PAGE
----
Now this power assist comes in a couple of forms. In recent years, a lot of Cincinnati vehicles have an electric motor that reduces steering effort and helps improve MPG.

The other kind of power steering is hydraulic. This is the kind most older Ohio vehicles, and a lot of newer ones, have. Power steering fluid is pressurized by a pump and is used to assist steering. Of course, Cincinnati motorists need the right amount of fluid in the system. If it’s too low your steering is affected and you could damage your SUV pump.

Also, power steering fluid can become corrosive over time and damage the pump, hoses and connectors; leading to leaks and repairs. Power steering service at Eric’s Auto Service in Hamilton includes removing the contaminated fluid and replacing it with fresh fluid.

A word for Hamilton drivers about power steering pumps: Some are powered by an electric motor. Others are driven by the serpentine belt. A worn serpentine belt stresses all of the SUV components it drives, including the power steering pump, so replace the belt at Eric’s Auto Service as advised to avoid undue repairs.

Losing your power steering while driving in Hamilton can be unsettling – just remember that you can still steer, it’ll just be harder. Check with your Personal Eric’s Auto Service service professional to see if it’s time to service your SUV power steering system.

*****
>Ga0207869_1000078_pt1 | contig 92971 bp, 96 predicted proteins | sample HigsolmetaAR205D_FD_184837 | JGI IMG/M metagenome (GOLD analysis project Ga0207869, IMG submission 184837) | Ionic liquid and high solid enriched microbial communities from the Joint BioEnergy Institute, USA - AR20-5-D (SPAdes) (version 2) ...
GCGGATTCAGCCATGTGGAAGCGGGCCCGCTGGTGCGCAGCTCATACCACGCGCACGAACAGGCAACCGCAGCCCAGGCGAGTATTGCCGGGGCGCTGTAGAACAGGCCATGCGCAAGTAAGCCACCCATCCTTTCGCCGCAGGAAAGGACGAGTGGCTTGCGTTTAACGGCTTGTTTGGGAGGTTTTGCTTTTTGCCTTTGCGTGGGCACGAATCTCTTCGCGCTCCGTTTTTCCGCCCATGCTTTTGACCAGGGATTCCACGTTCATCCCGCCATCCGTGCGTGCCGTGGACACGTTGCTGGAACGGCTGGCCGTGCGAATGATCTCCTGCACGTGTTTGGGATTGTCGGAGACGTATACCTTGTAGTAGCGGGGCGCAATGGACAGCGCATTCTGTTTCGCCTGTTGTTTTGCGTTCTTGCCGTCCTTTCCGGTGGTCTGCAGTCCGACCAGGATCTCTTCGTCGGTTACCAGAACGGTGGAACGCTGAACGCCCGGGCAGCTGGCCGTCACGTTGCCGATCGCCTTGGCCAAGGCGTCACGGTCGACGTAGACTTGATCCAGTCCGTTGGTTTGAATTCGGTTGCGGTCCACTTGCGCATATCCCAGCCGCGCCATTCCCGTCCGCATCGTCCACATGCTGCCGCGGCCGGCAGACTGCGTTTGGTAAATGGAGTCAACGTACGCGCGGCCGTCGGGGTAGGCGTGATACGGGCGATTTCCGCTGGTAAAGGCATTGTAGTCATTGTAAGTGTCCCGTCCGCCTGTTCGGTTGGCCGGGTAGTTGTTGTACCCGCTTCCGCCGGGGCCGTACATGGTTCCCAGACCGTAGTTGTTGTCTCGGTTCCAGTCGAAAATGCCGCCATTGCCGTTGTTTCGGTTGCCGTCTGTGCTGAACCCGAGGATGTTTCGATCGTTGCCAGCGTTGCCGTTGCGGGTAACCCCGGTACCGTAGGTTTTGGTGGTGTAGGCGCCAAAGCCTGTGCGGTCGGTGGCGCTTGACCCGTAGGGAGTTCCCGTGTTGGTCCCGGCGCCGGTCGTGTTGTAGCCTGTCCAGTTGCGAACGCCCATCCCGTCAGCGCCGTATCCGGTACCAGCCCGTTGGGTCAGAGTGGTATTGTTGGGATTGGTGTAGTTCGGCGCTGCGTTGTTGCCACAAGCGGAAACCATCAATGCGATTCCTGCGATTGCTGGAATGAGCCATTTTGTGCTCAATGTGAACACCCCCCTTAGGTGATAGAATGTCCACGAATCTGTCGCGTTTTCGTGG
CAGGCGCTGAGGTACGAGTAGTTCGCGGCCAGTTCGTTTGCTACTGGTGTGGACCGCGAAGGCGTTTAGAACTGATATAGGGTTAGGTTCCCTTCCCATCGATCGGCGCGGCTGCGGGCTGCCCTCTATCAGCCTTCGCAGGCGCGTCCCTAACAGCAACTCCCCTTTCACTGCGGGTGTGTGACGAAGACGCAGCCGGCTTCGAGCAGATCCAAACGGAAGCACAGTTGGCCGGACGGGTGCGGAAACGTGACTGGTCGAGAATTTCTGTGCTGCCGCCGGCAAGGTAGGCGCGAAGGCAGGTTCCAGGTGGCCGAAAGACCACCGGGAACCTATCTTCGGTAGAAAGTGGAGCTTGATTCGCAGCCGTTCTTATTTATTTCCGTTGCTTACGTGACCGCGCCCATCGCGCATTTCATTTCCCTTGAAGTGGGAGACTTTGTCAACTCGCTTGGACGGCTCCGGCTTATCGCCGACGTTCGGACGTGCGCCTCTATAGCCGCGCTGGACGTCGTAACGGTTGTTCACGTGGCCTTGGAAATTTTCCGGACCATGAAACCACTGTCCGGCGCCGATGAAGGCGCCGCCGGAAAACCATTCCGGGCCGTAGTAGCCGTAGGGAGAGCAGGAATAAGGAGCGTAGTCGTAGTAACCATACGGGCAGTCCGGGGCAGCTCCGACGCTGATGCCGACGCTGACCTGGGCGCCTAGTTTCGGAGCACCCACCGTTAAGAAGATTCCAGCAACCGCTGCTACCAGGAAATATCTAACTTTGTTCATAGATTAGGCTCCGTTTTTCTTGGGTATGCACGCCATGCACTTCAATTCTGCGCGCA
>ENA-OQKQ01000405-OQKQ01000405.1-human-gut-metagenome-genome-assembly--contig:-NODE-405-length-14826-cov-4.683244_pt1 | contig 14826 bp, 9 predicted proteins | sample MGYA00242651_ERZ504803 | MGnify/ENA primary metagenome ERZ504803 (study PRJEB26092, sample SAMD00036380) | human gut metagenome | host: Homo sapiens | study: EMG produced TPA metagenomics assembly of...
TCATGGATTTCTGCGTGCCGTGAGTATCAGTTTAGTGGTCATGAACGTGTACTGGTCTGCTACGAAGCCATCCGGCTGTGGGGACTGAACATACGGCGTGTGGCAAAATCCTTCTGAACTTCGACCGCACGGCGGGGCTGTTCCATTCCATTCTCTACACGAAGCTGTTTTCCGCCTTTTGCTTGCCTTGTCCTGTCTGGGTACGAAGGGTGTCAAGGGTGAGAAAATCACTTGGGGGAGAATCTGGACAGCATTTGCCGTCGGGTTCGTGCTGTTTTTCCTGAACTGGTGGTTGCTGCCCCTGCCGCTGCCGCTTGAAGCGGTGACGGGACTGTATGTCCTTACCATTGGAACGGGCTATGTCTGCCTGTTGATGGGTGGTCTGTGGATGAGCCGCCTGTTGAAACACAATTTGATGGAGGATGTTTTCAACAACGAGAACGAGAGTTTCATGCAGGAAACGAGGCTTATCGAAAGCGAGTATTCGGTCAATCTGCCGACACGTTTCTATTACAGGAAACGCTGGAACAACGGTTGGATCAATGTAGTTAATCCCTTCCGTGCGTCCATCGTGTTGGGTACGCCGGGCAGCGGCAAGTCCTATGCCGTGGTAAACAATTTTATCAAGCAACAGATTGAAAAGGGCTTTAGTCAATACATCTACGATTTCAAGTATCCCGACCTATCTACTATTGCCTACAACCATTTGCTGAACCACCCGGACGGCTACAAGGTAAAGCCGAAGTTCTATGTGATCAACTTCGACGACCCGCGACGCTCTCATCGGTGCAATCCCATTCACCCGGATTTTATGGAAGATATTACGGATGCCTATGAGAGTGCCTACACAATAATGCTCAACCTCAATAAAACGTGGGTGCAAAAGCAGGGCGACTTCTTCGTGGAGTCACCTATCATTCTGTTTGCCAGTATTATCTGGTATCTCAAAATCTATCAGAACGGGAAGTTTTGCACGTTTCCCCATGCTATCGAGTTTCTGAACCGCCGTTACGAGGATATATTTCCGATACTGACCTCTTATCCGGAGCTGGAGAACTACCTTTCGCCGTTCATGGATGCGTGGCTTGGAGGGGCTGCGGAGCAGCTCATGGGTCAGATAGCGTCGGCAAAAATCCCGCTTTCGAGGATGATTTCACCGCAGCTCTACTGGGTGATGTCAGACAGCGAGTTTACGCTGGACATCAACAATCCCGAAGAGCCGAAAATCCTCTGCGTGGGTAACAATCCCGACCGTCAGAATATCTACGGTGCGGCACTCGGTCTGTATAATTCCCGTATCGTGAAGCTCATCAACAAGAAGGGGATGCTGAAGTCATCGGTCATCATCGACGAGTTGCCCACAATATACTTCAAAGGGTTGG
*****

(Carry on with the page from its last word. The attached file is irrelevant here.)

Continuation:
In addition to power steering service, at Eric’s Auto Service we offer comprehensive automotive services including auto repair, diagnostics and new tire sales and service.

Give us a call

Eric’s Auto Service
513.867.0770
1047 Millville Ave
Hamilton, Ohio 45013

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Fuel Saving Tip: Alignment For Your Hamilton SUV

Imagine you’ve left Hamilton and you’re up in the arctic on a dog sled.

Your dog team is pulling straight and true. You can cover a lot of ground quickly. Now imagine what would happen if one or two of the dogs wanted to go their own way and were pulling off to the side.

That would slow you down. You would have to work harder to keep the sled going where you want it. The dogs are all working as hard as before, but you’re covering less ground for the same effort.

You’re wasting kibble.

Alignment The same is true of your SUV when the wheels are out of alignment. That wheel that’s pulling to the side is dragging down the rest of the car; so you push a little harder on the gas pedal to keep up your speed. You’re wasting gas.